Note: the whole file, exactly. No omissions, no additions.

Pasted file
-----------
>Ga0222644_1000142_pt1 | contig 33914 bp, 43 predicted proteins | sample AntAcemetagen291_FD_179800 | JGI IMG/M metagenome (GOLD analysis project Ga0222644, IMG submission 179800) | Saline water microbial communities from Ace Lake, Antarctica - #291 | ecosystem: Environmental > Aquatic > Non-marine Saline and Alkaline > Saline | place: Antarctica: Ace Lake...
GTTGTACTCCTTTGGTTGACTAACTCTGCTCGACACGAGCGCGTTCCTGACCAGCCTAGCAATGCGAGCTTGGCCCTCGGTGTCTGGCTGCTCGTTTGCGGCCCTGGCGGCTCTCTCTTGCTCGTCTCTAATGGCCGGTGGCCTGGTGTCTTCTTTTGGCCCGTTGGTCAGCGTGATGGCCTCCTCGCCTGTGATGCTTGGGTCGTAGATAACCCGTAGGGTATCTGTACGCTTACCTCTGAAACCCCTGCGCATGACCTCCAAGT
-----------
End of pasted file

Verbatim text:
>Ga0222644_1000142_pt1 | contig 33914 bp, 43 predicted proteins | sample AntAcemetagen291_FD_179800 | JGI IMG/M metagenome (GOLD analysis project Ga0222644, IMG submission 179800) | Saline water microbial communities from Ace Lake, Antarctica - #291 | ecosystem: Environmental > Aquatic > Non-marine Saline and Alkaline > Saline | place: Antarctica: Ace Lake...
GTTGTACTCCTTTGGTTGACTAACTCTGCTCGACACGAGCGCGTTCCTGACCAGCCTAGCAATGCGAGCTTGGCCCTCGGTGTCTGGCTGCTCGTTTGCGGCCCTGGCGGCTCTCTCTTGCTCGTCTCTAATGGCCGGTGGCCTGGTGTCTTCTTTTGGCCCGTTGGTCAGCGTGATGGCCTCCTCGCCTGTGATGCTTGGGTCGTAGATAACCCGTAGGGTATCTGTACGCTTACCTCTGAAACCCCTGCGCATGACCTCCAAGT